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October 2, 2019

Wind power is becoming cheaper as Hinkley Point C project goes over budget

EDF's Hinkley Point C nuclear project is flawed, delayed and over budget, plus evidence points to better options.

By MarketLine

French power group EDF Energy recently announced that plans to start delivering electricity from 2025 from its nuclear power plant at Hinkley Point C, Somerset, may be delayed and the project is over budget by £2.5bn.

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Wind Power Market seeing increased risk and disruption

The wind power market has grown at a CAGR of 14% between 2010 and 2021 to reach 830 GW by end of 2021. This has largely been possible due to favourable government policies that have provided incentives to the sector. This has led to an increase in the share of wind in the capacity mix, going from a miniscule 4% in 2010 to 10% in 2021. This is further set to rise to 15% by 2030. However, the recent commodity price increase has hit the sector hard, increasing risks for wind turbine manufacturers and project developers, and the Russia-Ukraine crisis has caused further price increase and supply chain disruption. In light of this, GlobalData has identified which countries are expected to add the majority of wind power capacity out to 2030. Get ahead and download this whitepaper for more details on the current state of the Wind Power Market.
by GlobalData
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This brings the project’s budget to over £21bn in total. EDF cited difficult ground conditions saying the project was at risk of being delayed by 15 months.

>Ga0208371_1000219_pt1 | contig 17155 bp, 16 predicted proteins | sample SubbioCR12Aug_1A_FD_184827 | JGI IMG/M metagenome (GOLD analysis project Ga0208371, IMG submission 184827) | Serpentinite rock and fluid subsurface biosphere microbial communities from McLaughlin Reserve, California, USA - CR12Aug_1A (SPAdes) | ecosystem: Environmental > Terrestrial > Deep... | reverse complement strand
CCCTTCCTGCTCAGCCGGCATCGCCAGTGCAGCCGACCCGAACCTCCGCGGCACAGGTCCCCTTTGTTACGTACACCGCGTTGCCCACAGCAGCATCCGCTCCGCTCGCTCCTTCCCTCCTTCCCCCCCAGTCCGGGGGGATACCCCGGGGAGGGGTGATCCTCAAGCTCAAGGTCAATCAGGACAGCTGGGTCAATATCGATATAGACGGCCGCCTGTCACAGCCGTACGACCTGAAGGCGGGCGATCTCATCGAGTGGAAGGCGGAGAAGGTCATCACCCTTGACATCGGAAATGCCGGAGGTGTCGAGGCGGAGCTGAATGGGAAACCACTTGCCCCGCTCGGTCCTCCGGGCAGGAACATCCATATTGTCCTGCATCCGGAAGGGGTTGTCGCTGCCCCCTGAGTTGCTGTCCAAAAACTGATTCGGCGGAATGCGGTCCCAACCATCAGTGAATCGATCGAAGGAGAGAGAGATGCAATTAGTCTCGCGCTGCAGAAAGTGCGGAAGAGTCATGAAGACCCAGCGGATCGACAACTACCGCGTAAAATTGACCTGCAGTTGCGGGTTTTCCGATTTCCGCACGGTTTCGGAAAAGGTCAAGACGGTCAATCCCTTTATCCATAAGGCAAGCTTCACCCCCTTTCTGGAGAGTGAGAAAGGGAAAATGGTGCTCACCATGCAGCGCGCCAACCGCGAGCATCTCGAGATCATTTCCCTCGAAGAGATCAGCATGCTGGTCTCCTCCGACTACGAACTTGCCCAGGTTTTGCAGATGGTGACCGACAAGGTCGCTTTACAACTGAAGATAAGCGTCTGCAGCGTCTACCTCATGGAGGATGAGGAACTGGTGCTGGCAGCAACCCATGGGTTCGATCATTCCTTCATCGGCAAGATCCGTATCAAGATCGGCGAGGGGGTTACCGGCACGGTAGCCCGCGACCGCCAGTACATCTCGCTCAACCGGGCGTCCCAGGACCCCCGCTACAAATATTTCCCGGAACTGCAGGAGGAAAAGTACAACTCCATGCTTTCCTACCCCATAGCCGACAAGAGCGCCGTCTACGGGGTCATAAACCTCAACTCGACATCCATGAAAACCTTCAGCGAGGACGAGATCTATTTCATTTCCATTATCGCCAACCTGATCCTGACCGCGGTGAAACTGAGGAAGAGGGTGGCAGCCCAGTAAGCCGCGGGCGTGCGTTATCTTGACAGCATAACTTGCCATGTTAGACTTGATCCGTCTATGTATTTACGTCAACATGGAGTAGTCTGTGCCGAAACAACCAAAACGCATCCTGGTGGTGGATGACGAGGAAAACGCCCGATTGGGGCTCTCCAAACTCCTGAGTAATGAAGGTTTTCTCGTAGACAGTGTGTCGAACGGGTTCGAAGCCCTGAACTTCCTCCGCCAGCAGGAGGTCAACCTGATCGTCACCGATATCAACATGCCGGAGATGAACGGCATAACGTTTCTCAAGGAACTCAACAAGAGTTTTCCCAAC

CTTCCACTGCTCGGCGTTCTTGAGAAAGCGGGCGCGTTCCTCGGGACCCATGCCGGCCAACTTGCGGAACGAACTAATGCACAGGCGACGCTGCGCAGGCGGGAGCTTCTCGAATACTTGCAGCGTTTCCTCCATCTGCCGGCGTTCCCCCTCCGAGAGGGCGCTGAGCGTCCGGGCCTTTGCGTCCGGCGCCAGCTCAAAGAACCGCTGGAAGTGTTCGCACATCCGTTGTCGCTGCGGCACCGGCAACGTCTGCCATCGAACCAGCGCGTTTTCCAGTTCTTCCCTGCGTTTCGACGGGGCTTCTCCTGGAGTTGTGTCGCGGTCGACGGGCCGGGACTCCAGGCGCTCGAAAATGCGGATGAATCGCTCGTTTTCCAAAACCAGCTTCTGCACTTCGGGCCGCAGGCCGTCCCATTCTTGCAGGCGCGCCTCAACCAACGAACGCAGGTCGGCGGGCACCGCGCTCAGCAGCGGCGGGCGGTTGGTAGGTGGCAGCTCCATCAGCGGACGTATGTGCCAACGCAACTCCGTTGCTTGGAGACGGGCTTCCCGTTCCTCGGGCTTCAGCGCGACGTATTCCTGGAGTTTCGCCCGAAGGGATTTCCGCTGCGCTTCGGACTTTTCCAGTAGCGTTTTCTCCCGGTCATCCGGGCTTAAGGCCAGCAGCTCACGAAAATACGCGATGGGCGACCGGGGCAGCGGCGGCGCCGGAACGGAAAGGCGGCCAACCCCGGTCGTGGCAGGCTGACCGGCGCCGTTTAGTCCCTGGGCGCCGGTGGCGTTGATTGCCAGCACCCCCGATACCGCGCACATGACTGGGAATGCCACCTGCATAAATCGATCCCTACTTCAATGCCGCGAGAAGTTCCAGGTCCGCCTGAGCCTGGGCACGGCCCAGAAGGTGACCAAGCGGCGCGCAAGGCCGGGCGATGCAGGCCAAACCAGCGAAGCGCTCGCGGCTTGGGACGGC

Luckily, for UK taxpayers, these costs will be absorbed by the construction firms themselves, but it raises questions about the efficacy of nuclear power in the UK.

Six new nuclear plants are under consideration in the UK, but unlike Hinkley Point C, whose energy prices are locked in, any increases in project costs will directly affect the price consumers pay for energy.

These latest cost increases by EDF make future projects increasingly unlikely to go ahead, as nuclear power projects become less viable compared to alternative energy sources.

Offshore wind energy is now significantly more cost-effective

In September 2019, a raft of new offshore wind projects was announced for the UK. Offshore wind power has become increasingly attractive for the UK as an energy source because of the lack of restrictions on the size of turbines and the UK’s huge wind resources.

Of these new projects, the cheapest operator will provide power for as low as £40 per megawatt-hour, by comparison, Hinkley Point C has a locked-in energy price of £92.50. Offshore wind energy prices have plummeted by up to 30% in the last two years.

Onshore, offshore and solar are now the cheapest energy sources in the UK in terms of their final energy price for consumers, beating nuclear and traditional fossil fuel sources.

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Free Report
img

Wind Power Market seeing increased risk and disruption

The wind power market has grown at a CAGR of 14% between 2010 and 2021 to reach 830 GW by end of 2021. This has largely been possible due to favourable government policies that have provided incentives to the sector. This has led to an increase in the share of wind in the capacity mix, going from a miniscule 4% in 2010 to 10% in 2021. This is further set to rise to 15% by 2030. However, the recent commodity price increase has hit the sector hard, increasing risks for wind turbine manufacturers and project developers, and the Russia-Ukraine crisis has caused further price increase and supply chain disruption. In light of this, GlobalData has identified which countries are expected to add the majority of wind power capacity out to 2030. Get ahead and download this whitepaper for more details on the current state of the Wind Power Market.
by GlobalData
Enter your details here to receive your free Report.

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